The Corner

Cut, Cap and Balance

With a bipartisan debt deal nowhere in sight, Republicans will (once again) take the lead with an ambitious solution of their own. But will it succeed?

House Republicans have united around a proposal to tie sizeable spending cuts and major budget reforms to any increase to the debt ceiling. The plan, known as “Cut, Cap, and Balance,” originated in the Republican Study Committee, and has gradually made its way to the forefront of the GOP’s intraparty discussions on the debt limit. At a closed-door conference meeting Friday morning, Republican leaders resolved to vote on — and pass — the plan next week on the House floor. Its chances for success in the Senate are close to nil, but Republicans intend to present it as the type of plan that can pass the House, and also as a serious proposal that House Republicans have put forward in the absence of Democratic leadership.

“All year long, we’ve led on the big issues that are facing the country,” said House Speaker John Boehner (R., Ohio) at a press conference Friday, citing the House-passed Paul Ryan budget as a key example. “We’re in the fourth quarter here. Time and again Republicans have offered serious proposals to cut spending and address these issues, and I think it’s time for the Democrats to get serious as well.”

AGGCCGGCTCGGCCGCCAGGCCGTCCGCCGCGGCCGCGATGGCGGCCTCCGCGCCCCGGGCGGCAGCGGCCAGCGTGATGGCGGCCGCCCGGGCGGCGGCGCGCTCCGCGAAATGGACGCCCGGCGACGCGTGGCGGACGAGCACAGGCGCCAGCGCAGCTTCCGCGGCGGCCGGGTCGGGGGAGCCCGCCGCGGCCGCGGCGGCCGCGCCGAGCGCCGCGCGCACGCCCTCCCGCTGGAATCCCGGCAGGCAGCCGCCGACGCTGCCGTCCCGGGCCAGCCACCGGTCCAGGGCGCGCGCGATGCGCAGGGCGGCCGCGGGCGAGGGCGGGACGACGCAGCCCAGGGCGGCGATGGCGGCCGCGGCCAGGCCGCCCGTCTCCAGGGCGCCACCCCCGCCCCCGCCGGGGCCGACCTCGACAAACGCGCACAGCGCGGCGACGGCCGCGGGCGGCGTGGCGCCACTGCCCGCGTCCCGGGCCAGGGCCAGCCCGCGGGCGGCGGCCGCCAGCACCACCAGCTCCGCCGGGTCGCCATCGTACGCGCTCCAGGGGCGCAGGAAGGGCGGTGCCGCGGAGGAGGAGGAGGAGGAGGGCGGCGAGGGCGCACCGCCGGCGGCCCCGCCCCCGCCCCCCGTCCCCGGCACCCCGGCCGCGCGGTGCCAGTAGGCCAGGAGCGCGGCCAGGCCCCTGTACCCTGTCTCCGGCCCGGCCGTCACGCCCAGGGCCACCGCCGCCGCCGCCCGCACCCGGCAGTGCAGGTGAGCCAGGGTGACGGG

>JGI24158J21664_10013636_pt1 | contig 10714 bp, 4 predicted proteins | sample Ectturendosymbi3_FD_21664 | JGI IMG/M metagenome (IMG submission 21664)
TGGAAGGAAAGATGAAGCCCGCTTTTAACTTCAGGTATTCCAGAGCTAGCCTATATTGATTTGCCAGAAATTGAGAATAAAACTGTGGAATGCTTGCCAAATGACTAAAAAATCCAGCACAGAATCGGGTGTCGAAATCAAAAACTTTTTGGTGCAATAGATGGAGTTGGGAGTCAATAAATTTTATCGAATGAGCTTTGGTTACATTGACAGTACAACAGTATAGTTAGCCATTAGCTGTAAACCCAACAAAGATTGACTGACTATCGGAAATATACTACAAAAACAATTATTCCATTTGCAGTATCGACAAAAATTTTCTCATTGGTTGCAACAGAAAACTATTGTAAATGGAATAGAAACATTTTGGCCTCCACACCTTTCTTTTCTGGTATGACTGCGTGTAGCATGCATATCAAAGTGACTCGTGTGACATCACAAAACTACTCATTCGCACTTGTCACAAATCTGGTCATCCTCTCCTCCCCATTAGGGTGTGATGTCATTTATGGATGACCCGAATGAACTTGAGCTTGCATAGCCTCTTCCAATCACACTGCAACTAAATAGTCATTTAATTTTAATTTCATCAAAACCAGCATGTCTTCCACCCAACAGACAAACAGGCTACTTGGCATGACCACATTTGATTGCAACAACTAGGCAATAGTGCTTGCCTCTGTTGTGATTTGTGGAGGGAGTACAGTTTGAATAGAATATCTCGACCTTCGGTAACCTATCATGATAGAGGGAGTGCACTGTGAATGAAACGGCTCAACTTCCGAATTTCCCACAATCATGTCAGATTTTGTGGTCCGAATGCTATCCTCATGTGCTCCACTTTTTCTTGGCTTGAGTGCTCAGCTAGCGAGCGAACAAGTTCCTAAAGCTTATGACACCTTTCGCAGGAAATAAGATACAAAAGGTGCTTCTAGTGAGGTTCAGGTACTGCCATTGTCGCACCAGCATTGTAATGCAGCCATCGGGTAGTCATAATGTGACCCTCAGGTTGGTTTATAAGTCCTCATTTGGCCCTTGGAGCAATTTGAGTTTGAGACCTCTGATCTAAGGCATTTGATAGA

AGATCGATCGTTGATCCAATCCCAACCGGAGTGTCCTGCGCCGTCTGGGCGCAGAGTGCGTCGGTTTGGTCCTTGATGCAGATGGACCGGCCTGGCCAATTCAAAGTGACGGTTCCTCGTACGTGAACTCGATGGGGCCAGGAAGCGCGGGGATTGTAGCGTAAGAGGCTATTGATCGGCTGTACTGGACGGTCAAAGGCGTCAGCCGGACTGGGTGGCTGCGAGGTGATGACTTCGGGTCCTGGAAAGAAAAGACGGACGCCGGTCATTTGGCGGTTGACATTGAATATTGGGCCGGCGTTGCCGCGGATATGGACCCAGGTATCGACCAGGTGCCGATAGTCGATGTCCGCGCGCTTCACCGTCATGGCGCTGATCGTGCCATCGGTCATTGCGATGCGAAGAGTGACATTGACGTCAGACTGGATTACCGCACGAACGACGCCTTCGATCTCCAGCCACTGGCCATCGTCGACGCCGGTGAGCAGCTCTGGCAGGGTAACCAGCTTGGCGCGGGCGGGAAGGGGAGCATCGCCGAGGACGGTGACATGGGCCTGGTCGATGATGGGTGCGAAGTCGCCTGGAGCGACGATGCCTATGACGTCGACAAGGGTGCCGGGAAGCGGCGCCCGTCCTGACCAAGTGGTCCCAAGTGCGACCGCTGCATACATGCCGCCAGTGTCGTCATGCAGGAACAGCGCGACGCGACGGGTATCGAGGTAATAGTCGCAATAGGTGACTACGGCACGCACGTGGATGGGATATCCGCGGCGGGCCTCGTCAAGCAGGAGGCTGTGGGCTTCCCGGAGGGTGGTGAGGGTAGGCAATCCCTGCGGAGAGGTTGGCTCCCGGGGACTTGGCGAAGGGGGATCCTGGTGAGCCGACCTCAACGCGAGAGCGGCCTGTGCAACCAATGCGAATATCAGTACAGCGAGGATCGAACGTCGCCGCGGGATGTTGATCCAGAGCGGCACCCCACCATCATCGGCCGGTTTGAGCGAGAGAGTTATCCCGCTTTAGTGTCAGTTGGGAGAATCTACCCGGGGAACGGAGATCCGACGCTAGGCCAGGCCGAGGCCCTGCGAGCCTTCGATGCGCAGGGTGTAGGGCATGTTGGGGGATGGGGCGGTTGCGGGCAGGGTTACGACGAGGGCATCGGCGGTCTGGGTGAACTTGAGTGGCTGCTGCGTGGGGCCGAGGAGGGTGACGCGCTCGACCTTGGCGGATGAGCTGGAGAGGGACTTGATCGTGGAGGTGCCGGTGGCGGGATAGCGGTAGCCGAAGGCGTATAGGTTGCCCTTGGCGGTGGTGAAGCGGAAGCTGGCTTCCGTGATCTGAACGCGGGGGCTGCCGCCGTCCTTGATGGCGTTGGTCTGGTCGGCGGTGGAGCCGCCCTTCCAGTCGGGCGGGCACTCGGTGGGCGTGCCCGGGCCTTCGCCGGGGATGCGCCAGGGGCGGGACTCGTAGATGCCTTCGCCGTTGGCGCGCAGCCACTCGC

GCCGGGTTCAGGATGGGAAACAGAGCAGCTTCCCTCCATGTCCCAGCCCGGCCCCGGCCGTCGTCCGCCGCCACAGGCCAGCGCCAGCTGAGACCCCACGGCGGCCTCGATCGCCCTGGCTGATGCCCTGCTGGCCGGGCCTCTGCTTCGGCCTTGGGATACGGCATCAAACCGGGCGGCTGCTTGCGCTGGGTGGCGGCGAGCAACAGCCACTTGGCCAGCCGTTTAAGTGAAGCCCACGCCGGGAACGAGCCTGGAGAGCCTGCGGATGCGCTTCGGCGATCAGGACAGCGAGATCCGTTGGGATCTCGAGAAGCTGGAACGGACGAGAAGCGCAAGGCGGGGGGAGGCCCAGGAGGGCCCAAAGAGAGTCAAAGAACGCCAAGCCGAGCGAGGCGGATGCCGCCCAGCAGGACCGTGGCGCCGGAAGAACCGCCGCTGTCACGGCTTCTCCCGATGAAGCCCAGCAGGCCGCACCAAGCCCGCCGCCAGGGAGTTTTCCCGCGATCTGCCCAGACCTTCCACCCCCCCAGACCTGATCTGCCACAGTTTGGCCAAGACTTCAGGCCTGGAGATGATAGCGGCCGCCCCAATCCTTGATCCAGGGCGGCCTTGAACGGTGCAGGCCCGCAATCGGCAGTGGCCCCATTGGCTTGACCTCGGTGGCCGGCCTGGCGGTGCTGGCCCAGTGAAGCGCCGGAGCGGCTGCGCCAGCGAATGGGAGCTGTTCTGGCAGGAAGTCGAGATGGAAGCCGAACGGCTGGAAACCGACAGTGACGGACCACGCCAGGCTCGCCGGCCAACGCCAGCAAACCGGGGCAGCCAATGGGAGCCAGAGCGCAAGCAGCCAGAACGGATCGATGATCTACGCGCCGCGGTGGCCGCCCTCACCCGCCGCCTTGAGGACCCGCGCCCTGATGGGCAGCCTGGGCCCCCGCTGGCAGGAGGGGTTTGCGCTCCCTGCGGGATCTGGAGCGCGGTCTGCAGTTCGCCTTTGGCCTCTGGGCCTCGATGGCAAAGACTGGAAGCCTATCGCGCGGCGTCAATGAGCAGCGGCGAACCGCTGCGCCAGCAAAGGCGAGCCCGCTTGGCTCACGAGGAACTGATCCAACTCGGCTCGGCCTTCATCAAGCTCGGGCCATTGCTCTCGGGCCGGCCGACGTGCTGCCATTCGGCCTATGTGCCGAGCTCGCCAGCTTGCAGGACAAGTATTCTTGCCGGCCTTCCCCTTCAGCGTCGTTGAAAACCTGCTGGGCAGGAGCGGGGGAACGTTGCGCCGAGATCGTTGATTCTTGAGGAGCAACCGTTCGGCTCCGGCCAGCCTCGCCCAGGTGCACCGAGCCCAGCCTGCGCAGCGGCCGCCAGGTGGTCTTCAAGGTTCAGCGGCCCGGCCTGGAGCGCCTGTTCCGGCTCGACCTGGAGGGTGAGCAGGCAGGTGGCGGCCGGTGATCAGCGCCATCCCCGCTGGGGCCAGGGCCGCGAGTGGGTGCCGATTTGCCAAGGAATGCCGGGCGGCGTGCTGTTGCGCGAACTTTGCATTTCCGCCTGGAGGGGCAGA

Under the “Cut, Cap, and Balance” legislation, Congress would raise the debt ceiling by $2.5 trillion (the amount requested by President Obama to get him through the 2012 election). However, that increase would go into effect only if both houses of Congress pass — with two-thirds majorities — a balanced-budget amendment (BBA) to the Constitution and send it to the states for ratification. In addition, the plan calls for significant spending cuts to next year’s budget — about $111 billion — and firm caps on federal spending at 18.5 percent of GDP by the end of the decade. According to White House data, given current trends, spending will exceed 25 percent of GDP this year and will hover around 22.5 percent for the next five years. (The legislation will make no immediate changes to Medicare, Medicaid, or Social Security.)

More here.

Andrew StilesAndrew Stiles is a political reporter for National Review Online. He previously worked at the Washington Free Beacon, and was an intern at The Hill newspaper. Stiles is a 2009 ...

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